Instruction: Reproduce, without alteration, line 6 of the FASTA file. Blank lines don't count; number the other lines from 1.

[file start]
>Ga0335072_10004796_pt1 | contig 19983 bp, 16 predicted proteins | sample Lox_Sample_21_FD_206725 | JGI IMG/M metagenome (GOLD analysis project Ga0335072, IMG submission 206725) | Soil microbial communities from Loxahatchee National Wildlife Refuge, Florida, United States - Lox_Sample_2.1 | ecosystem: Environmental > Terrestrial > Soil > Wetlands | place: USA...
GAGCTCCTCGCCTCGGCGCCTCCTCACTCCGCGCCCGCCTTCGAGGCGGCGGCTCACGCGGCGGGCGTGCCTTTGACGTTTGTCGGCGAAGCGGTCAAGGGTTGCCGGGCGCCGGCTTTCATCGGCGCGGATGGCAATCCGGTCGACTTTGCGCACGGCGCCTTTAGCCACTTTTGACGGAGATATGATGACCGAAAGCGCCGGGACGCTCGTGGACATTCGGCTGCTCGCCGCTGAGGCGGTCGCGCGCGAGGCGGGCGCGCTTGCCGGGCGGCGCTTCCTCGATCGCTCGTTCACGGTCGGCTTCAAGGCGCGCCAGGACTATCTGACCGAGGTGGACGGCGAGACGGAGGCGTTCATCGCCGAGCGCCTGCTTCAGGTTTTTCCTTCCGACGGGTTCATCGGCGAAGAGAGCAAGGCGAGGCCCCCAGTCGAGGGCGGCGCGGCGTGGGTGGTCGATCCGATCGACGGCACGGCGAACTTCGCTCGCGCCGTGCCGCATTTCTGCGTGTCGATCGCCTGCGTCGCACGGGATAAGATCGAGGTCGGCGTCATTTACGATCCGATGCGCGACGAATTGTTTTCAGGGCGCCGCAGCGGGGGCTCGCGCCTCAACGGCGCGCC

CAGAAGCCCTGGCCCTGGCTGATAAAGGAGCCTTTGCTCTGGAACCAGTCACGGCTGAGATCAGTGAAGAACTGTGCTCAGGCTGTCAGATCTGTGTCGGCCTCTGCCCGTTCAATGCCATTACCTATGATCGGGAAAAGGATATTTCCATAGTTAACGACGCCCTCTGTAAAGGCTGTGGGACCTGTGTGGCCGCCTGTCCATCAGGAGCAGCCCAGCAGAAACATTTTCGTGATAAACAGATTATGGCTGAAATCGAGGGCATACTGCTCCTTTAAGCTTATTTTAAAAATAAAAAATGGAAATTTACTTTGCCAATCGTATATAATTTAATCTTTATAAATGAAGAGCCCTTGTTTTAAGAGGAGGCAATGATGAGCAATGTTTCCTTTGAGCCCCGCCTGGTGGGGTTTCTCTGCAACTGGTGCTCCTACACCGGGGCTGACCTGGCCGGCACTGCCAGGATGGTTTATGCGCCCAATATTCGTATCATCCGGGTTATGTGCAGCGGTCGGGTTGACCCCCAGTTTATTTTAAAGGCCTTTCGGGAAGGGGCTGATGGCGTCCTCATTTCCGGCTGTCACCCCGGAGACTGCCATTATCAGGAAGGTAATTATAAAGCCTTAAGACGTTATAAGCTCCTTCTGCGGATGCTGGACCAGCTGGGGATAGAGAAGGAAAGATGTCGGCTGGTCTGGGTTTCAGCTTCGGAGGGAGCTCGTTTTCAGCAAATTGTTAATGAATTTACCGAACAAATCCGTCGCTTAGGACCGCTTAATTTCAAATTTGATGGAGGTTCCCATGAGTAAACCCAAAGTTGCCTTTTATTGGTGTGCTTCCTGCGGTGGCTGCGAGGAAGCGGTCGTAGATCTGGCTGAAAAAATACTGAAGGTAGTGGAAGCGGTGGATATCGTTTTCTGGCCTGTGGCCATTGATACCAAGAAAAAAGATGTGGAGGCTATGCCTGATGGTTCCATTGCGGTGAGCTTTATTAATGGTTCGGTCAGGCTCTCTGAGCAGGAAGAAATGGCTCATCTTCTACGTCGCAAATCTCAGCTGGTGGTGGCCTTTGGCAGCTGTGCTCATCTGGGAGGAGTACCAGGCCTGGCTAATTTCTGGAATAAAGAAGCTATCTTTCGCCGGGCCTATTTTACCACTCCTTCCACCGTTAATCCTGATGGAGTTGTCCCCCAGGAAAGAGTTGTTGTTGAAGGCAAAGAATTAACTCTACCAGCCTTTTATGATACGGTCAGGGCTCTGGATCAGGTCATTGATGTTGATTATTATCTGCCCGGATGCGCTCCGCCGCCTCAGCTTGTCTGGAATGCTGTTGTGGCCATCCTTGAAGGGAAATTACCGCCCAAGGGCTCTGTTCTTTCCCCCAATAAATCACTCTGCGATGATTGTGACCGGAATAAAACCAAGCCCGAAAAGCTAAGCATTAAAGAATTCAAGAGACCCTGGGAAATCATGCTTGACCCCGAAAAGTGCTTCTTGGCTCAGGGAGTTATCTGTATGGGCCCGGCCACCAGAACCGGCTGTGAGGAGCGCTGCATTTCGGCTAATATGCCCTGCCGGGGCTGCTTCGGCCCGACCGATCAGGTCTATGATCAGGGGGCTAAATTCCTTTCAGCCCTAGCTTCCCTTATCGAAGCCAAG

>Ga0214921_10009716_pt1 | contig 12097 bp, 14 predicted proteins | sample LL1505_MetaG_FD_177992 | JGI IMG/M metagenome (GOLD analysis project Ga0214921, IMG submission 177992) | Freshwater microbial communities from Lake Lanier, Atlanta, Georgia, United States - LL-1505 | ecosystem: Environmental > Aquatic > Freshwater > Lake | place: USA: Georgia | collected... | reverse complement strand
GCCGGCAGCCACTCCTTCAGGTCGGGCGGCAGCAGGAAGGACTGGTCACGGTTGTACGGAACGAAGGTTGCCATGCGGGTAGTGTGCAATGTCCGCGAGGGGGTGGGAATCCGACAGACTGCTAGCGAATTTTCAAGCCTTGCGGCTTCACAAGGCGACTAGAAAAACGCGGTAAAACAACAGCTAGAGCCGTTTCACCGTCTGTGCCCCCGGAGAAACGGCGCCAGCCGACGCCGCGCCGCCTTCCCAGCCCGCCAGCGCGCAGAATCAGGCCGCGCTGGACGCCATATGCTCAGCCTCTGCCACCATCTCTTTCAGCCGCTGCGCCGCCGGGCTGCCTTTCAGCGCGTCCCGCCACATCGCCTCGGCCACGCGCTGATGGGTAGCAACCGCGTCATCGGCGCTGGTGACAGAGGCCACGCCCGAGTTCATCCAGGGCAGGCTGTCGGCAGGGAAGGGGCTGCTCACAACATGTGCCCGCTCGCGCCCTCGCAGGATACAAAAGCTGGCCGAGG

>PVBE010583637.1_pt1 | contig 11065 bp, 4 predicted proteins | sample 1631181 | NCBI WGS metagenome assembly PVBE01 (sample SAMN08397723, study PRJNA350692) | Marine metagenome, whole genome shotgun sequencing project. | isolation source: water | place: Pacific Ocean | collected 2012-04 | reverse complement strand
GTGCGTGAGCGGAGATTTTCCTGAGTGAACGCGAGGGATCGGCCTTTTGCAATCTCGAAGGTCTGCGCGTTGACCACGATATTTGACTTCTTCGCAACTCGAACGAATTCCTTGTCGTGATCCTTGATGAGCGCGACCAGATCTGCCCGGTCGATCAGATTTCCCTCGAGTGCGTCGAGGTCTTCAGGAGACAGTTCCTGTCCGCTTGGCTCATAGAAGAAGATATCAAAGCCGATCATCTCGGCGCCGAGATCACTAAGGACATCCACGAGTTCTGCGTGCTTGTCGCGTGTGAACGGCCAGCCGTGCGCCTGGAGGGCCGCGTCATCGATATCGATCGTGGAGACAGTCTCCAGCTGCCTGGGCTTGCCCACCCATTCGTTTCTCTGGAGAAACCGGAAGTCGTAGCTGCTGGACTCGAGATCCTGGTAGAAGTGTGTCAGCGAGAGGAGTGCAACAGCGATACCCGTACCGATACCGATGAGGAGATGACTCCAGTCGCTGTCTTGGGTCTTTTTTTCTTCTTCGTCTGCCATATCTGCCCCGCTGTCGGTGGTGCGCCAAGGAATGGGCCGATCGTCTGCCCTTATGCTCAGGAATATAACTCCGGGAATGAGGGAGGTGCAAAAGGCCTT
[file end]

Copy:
>PVBE010583637.1_pt1 | contig 11065 bp, 4 predicted proteins | sample 1631181 | NCBI WGS metagenome assembly PVBE01 (sample SAMN08397723, study PRJNA350692) | Marine metagenome, whole genome shotgun sequencing project. | isolation source: water | place: Pacific Ocean | collected 2012-04 | reverse complement strand